The classic metaphor to describe emptiness is two sheaves of wheat leaning against each other. This structure is not an ‘effect’ of one or the other sheaf of wheat, but arises from their interaction.
In my last blog I wrote about some other ways to understand emptiness on an intellectual, ontological level.… Read the rest “Emptiness Part II – Mountains, Rivers, and Wheat”
Here are some ways to get a good intuition for the Buddhist philosophy of emptiness.
Emptiness – it’s a word that comes up a lot in Buddhist thought, and often in a way that makes it sound very important. This was quite frustrating to me for some time because I didn’t get what people were actually talking about or why it was relevant to contemplative practice.… Read the rest “A Whole Bunch of Ways to Think About Emptiness”
Most people meditate for a long time with little improvement because of these four myths.
- Striving for unusual or one-off experiences
- Misunderstanding non-judgemental awareness
- Thinking that trying to exert any kind of effort in meditation is a mistake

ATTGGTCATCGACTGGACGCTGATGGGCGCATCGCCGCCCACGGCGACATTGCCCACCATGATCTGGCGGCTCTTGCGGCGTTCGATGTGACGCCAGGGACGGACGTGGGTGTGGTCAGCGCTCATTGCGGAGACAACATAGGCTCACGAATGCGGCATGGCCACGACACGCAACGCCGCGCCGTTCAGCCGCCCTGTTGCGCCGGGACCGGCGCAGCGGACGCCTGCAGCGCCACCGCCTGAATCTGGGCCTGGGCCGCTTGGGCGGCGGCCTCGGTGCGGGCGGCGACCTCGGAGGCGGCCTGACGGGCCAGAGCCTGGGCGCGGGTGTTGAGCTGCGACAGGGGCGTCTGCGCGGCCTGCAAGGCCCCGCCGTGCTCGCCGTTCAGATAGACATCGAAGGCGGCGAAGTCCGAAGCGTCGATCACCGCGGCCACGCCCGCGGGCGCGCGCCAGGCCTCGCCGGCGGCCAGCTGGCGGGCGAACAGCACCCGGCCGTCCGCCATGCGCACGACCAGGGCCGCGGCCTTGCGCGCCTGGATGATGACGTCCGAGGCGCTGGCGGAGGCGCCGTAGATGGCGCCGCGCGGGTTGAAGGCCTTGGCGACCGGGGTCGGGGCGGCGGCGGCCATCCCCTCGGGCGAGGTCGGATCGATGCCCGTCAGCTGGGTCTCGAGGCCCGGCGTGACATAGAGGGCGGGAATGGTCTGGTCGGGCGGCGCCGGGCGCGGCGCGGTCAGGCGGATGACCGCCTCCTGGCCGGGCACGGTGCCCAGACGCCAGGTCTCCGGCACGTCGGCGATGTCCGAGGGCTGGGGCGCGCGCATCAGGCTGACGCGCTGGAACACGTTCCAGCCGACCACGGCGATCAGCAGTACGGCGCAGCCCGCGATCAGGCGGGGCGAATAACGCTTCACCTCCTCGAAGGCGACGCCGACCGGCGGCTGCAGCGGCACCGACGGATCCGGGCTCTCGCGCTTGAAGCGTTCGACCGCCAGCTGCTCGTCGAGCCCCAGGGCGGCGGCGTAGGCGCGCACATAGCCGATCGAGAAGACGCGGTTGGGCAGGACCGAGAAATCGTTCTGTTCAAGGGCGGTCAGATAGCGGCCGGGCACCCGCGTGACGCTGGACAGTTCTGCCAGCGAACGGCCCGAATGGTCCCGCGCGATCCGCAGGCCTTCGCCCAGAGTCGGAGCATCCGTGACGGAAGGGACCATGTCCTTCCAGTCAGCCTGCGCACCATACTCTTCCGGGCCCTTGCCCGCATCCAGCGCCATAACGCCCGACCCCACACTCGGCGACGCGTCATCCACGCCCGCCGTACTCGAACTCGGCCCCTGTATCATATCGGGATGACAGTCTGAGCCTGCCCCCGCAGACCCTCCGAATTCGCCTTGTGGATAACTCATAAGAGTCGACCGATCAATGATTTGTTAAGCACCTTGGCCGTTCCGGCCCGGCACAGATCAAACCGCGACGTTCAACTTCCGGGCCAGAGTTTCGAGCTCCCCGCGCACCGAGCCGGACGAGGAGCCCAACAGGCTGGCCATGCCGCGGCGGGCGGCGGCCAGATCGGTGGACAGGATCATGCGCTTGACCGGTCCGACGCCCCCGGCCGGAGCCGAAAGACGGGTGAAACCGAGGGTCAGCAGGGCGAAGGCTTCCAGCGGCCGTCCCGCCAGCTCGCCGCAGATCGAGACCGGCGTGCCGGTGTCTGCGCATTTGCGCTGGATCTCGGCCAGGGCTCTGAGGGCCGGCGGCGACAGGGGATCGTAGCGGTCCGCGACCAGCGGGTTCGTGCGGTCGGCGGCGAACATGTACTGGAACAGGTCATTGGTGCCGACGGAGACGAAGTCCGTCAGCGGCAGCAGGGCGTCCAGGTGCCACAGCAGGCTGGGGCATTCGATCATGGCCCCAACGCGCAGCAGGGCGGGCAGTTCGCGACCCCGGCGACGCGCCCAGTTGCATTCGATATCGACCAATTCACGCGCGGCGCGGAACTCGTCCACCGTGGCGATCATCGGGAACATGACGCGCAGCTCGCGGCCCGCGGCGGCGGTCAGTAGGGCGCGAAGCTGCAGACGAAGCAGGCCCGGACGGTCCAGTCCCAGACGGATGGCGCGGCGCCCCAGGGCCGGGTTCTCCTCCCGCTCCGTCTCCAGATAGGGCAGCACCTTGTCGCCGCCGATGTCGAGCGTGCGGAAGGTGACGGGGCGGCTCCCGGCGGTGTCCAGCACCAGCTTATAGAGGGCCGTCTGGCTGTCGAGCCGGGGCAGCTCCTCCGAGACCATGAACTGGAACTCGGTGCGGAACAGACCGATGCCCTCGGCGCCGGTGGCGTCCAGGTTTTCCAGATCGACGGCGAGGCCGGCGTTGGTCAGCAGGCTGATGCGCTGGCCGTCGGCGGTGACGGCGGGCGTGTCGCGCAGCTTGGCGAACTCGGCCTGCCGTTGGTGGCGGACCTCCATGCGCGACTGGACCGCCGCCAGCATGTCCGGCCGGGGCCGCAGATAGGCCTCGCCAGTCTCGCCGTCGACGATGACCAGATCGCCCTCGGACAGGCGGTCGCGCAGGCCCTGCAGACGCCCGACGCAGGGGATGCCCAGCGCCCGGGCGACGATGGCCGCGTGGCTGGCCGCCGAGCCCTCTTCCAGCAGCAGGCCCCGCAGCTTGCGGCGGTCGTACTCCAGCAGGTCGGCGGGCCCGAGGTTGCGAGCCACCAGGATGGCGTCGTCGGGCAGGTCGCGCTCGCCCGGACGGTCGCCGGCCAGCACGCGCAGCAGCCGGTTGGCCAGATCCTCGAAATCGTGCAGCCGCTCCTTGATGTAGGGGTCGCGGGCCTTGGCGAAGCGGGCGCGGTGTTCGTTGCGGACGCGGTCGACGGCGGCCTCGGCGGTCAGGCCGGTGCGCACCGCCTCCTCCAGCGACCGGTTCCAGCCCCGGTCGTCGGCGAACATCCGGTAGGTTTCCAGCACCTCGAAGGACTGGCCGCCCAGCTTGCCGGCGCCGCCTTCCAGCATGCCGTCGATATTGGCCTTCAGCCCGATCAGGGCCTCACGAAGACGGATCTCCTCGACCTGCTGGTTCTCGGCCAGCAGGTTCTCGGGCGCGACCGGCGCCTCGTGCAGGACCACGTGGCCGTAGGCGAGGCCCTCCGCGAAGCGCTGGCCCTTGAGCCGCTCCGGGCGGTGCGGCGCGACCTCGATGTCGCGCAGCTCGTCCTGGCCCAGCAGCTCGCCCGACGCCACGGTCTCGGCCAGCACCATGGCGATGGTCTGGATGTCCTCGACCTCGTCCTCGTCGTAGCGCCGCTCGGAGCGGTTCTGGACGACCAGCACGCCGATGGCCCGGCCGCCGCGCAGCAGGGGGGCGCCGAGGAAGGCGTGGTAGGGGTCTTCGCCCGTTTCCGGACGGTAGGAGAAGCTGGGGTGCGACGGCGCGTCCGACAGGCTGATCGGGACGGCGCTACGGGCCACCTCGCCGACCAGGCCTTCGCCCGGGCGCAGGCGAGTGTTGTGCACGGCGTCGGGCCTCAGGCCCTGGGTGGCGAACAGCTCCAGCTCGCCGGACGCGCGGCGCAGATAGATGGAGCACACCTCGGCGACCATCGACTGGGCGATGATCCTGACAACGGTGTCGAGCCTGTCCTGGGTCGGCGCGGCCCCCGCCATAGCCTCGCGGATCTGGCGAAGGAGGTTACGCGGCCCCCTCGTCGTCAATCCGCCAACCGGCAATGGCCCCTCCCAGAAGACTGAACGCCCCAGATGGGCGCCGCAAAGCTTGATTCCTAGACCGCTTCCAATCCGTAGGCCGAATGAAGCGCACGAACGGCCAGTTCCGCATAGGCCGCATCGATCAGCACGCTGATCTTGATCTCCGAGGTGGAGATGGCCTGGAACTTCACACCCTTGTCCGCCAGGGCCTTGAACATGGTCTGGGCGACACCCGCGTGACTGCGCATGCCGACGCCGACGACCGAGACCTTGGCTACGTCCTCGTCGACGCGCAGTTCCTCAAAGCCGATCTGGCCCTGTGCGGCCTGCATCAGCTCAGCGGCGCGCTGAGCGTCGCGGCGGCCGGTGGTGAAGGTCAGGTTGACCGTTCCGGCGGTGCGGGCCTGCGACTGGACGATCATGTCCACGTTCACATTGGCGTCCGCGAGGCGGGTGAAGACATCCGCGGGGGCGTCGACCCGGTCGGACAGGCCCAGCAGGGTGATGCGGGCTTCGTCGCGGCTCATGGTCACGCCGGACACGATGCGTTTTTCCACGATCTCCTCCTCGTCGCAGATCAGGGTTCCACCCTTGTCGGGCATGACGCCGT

- Extremely vague or unstructured meditation instructions
“I’ve been practicing meditation for a few years, but I still can’t keep my attention on my breath for more than a few seconds at a time.… Read the rest “I Wasted 8 Years of Meditation Because I Didn’t Understand These 4 Things”
A rational explanation of the project of Buddhism, and why the newly emerging science of the mind is essential to that project.
The Problem of Dukkha
This blog will be about dukkha, and the end of dukkha. Dukkha is a pali word which has been translated as ‘suffering’, ‘insufficiency’, ‘pain’, ‘unsatisfactoriness’, and ‘dissatisfaction’. It includes all those things and more. Dukkha is that to which all problems can be simplified, and our attempts to solve it are written in the stories of our lives.… Read the rest “The Science of The Dharma”